Metal stamping includes a variety of sheet-metal forming manufacturing processes, such as punching using a machine press or stamping press, blanking, embossing, bending, flanging, and coining. This could be a single stage operation where every stroke of the press produce the desired form on the sheet metal part, or could occur through a series of stages. The process is usually carried out on sheet metal, but can also be used on other materials, such as polystyrene.
Blanking and piercing are shearing processes in which a punch and die are used. The tooling and processes are the same between the two, only the terminology is different. In blanking the punched out piece is used and called a blank; in piercing the punched out piece is scrap.
Bending is a manufacturing process that produces a V-shape, U-shape, or channel shape along a straight axis in ductile materials, most commonly sheet metal. Commonly used equipment include box and pan brakes, brake presses, and other specialized machine presses. Typical products that are made like this are boxes such as electrical enclosures and rectangular ductwork.
A roll bender is a mechanical jig having three rollers used to form a metal bar into a circular arc. The rollers freely rotate about three parallel axes, which are arranged with uniform horizontal spacing. The two outer rollers have the same fixed vertical height and make contact with the underside of the bar to be formed. The middle roller has an adjustable height and makes contact with the topside of the bar. The bar to be shaped is assumed to have a uniform cross-section, but not necessarily rectangular, as long as there are no overhanging contours, i.e. positive draft. Such bars are often formed by extrusion. The bar is suspended between the rollers. The end rollers support the bottomside of the bar and have a matching contour (inverse shape) to it. so to maintain the cross-sectional shape. Likewise, the middle roller is forced against the topside of the bar and has a matching contour to it.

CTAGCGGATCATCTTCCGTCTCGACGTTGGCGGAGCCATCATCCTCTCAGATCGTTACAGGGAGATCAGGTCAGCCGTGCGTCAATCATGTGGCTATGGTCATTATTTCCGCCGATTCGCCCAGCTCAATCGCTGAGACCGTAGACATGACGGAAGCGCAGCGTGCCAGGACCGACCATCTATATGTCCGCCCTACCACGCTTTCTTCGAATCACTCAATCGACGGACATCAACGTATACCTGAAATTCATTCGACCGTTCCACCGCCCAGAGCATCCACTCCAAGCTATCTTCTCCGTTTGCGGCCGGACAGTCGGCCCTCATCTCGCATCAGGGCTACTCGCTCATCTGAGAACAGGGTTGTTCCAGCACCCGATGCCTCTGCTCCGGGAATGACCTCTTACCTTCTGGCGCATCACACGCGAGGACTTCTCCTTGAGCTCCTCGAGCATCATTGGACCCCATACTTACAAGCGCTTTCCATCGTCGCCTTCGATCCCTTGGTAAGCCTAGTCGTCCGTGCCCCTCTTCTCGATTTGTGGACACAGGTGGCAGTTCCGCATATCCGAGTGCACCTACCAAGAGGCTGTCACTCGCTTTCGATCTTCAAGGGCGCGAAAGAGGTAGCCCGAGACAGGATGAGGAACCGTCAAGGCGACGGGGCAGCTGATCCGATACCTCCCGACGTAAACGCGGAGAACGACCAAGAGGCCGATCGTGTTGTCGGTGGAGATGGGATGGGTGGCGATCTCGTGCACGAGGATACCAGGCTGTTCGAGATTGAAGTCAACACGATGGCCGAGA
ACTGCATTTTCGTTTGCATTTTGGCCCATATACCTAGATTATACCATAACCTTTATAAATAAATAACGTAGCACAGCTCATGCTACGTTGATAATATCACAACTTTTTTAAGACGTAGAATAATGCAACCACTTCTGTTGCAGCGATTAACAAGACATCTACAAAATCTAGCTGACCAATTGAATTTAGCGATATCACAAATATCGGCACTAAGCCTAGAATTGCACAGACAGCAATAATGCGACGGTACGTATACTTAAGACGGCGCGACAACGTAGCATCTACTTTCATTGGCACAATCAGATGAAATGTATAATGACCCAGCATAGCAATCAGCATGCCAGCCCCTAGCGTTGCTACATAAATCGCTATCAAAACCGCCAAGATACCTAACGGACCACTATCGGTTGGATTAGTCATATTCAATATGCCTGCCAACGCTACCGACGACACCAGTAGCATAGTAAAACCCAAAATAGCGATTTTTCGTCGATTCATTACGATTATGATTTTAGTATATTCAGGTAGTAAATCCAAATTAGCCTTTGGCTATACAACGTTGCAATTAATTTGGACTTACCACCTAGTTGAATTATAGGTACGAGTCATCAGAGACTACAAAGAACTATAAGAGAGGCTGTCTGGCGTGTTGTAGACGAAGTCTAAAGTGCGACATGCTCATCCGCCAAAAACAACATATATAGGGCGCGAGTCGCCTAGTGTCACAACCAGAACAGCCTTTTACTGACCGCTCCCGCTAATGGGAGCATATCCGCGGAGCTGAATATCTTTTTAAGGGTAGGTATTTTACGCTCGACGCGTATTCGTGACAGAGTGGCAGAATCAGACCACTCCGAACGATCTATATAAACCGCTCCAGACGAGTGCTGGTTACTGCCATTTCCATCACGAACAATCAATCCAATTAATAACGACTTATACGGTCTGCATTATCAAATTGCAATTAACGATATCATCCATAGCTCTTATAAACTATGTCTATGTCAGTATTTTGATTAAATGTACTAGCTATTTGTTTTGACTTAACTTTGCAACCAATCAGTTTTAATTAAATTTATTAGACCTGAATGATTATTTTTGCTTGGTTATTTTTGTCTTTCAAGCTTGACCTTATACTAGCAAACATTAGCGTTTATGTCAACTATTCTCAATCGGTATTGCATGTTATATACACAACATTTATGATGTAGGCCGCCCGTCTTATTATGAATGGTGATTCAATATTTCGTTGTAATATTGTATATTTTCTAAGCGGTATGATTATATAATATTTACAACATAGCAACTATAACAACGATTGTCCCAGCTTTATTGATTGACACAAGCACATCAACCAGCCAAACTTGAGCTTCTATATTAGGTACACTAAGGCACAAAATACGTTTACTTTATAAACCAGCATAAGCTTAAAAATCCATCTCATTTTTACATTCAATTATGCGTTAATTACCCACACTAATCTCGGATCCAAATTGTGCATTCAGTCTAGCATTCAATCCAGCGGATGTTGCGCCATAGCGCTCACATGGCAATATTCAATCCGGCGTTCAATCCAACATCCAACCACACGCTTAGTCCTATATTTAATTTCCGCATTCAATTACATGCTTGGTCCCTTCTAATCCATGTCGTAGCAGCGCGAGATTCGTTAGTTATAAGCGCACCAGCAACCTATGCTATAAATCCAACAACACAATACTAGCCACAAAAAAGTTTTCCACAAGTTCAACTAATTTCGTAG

Drawing is a metalworking process which uses tensile forces to stretch metal. It is broken up into two types: sheet metal drawing and wire, bar, and tube drawing. The specific definition for sheet metal drawing is that it involves plastic deformation over a curved axis For wire, bar, and tube drawing the starting stock is drawn through a die to reduce its diameter and increase its length. Drawing is usually done at room temperature, thus classified a cold working process, however it may be performed at elevated temperatures to hot work large wires, rods or hollow sections in order to reduce forces. Sheet metal drawing becomes deep drawing when the workpiece is drawing longer than its diameter. It is common that the workpiece is also processed using other forming processes, such as piercing, ironing, necking, rolling, and beading. The success of forming is in relation to two things, the flow and stretch of material. As a die forms a shape from a flat sheet of metal, there is a need for the material to move into the shape of the die. The flow of material is controlled through pressure applied to the blank and lubrication applied to the die or the blank. If the form moves too easily, wrinkles will occur in the part. To correct this, more pressure or less lubrication is applied to the blank to limit the flow of material and cause the material to stretch or thin. If too much pressure is applied, the part will become too thin and break. Drawing metal is the science of finding the correct balance between wrinkles and breaking to achieve a successful part.